Beitar owner says that & # 39; religion & # 39; no longer plays a role in signing Arab players



Beitar Jerusalem fans, depicted in August 2016, regularly come to the clinch during the death to Arabs & # 39; to recite, but the new owner of the team says that religion will no longer play a role in the choice of the players of the club
AHMAD GHARABLI (AFP / file)

Beitar tries to change the image and last year received a prize for his efforts to tackle racism

The new owner of Beitar Jerusalem says that "religion" will no longer be used as a criterion for signing players, evoking the possibility of Arabs to join the multiple former Israeli champions.

"Beitar is not a racist club, from today on, religion will no longer be a factor in the choice of the players of the club", assured new owner Moshe Hogeg a press conference on Wednesday.

The businessman added: "Signing a player only because he is an Arab would also be a form of racism."

The club, which has its roots in the extreme right Israeli, has never played an Arab player.

They are the only party in the Israeli competition not to do so, with Arabs accounting for 17.5% of the country's population.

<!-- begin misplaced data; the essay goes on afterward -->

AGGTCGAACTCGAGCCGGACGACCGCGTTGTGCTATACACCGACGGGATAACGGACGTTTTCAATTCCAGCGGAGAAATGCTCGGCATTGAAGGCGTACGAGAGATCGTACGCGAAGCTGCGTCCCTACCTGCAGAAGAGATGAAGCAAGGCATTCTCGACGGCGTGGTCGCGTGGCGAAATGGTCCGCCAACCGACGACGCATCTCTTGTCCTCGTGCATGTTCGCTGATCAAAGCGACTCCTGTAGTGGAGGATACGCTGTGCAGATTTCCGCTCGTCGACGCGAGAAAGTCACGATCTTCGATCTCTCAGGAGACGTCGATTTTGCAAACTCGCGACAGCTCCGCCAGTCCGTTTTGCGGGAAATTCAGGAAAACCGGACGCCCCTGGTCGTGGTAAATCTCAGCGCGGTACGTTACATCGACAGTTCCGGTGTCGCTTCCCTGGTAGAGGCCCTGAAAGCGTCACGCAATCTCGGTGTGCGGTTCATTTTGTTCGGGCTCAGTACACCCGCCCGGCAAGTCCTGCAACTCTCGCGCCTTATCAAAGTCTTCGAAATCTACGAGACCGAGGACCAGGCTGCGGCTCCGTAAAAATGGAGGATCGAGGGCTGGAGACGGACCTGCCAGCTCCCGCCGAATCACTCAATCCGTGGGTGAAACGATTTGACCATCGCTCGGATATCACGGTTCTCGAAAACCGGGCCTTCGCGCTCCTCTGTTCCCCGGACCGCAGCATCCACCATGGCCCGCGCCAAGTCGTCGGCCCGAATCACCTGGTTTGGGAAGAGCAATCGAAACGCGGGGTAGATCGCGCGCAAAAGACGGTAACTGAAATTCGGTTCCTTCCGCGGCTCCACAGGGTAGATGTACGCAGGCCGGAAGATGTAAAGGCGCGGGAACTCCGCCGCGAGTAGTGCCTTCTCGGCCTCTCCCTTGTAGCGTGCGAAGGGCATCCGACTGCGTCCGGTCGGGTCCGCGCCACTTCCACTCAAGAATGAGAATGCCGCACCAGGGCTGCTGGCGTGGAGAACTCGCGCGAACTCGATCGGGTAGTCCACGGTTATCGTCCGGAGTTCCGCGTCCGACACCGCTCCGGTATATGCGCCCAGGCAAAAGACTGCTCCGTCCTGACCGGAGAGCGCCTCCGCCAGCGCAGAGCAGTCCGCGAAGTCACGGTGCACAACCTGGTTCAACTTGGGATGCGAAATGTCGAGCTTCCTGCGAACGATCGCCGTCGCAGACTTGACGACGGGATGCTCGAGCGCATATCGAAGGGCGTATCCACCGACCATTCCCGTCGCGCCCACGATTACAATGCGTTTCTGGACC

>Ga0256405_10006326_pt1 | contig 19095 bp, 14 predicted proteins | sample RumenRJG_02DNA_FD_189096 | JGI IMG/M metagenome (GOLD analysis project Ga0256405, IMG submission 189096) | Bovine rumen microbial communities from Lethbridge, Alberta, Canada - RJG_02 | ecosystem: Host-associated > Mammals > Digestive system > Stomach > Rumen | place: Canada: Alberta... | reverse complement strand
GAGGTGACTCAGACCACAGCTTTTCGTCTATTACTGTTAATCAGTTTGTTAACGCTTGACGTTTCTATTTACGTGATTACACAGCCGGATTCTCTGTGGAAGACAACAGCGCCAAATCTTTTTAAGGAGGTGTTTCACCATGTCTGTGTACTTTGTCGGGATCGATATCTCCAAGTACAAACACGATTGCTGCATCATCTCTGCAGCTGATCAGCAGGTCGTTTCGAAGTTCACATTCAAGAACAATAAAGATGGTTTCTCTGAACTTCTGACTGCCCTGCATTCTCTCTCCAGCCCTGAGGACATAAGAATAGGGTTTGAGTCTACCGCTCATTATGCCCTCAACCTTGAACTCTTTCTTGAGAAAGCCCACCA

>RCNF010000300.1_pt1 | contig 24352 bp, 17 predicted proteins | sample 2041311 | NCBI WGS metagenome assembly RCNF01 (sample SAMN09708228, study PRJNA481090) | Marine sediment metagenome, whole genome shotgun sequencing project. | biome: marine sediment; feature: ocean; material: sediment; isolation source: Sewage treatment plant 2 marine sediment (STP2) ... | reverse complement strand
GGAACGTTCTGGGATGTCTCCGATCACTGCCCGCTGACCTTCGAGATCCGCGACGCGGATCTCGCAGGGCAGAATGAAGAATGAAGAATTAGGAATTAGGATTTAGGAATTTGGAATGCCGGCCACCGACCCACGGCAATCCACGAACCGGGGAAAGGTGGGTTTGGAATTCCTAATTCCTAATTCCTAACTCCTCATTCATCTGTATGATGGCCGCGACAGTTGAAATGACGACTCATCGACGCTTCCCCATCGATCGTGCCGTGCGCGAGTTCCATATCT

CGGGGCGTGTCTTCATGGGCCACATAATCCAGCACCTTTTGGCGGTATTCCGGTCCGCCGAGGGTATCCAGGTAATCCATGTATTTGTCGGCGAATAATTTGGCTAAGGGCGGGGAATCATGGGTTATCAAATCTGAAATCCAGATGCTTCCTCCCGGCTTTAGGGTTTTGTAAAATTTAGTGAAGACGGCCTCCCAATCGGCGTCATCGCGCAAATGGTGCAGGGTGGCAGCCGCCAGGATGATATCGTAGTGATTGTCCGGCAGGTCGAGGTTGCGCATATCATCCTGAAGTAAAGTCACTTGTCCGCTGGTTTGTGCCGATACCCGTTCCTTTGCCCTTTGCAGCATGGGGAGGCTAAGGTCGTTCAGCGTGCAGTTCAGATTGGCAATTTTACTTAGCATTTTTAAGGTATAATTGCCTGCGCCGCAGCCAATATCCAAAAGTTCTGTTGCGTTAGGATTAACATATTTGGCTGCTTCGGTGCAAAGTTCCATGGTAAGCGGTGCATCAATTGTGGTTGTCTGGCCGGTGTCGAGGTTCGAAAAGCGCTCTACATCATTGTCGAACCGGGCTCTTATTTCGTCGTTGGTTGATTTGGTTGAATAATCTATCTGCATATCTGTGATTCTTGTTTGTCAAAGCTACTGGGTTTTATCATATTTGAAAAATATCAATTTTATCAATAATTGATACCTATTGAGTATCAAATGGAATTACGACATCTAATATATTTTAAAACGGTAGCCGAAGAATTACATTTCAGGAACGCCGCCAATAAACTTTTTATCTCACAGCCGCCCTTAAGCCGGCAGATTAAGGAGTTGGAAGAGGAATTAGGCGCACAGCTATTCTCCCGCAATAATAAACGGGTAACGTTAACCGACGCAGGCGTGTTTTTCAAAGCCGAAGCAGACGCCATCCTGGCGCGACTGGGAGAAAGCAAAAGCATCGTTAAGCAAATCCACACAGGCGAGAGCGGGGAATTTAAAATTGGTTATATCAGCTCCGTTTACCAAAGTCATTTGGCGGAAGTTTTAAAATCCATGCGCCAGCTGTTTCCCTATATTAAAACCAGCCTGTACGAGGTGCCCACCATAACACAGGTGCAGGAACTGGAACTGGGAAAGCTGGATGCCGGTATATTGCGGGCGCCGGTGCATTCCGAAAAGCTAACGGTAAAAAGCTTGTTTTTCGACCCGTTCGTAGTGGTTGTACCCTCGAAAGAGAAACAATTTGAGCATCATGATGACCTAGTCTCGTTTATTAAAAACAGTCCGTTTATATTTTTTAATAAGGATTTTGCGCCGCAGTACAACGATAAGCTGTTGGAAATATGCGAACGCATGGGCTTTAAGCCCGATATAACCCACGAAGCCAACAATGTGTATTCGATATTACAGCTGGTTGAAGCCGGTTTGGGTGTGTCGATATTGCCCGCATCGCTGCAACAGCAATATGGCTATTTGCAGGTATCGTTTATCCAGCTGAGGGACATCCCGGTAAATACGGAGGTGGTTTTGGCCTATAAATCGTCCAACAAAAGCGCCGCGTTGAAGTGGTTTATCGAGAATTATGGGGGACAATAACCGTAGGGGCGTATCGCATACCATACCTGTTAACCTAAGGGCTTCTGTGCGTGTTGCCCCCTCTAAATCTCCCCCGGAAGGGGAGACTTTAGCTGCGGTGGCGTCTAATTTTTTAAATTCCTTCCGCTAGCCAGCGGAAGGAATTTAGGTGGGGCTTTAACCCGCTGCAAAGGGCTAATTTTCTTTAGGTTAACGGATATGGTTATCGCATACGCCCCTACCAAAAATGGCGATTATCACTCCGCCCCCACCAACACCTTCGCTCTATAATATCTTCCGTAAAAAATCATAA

Some of the Beitar supporters are known for their anti-Arab protests.

The hardcore fans of Beitar, known as "La Familia", are a controversy about the court through regular death to Arabs & # 39; recite during competitions.

Boxes of ultras have been arrested in the past after attacks on rival supporters.

The Teddish Stadium of Beitar in Jerusalem is known as & # 39; the hell & # 39; because of the hostile atmosphere and the violence of the visiting teams and their supporters.

Club matches often require the police to reinforce their number to keep the peace.

In 2013, the signing by the club of two Muslim players from Chechnya led to tensions.

Racist reactions from fans led the team to employ bodyguards to ensure their own protection.

And the club's offices were the target of an arson attack that destroyed all their trophies, including their six championship matches.

Beitar tries to change his image. Last year they received a prize from the Israeli president for their efforts to tackle racism.

Earlier this summer, the club tried to change its name in honor of US President Donald Trump, in a greeting to his historic statement in which Jerusalem is mentioned as the capital of Israel and then moved to the US Embassy of Tel Aviv.


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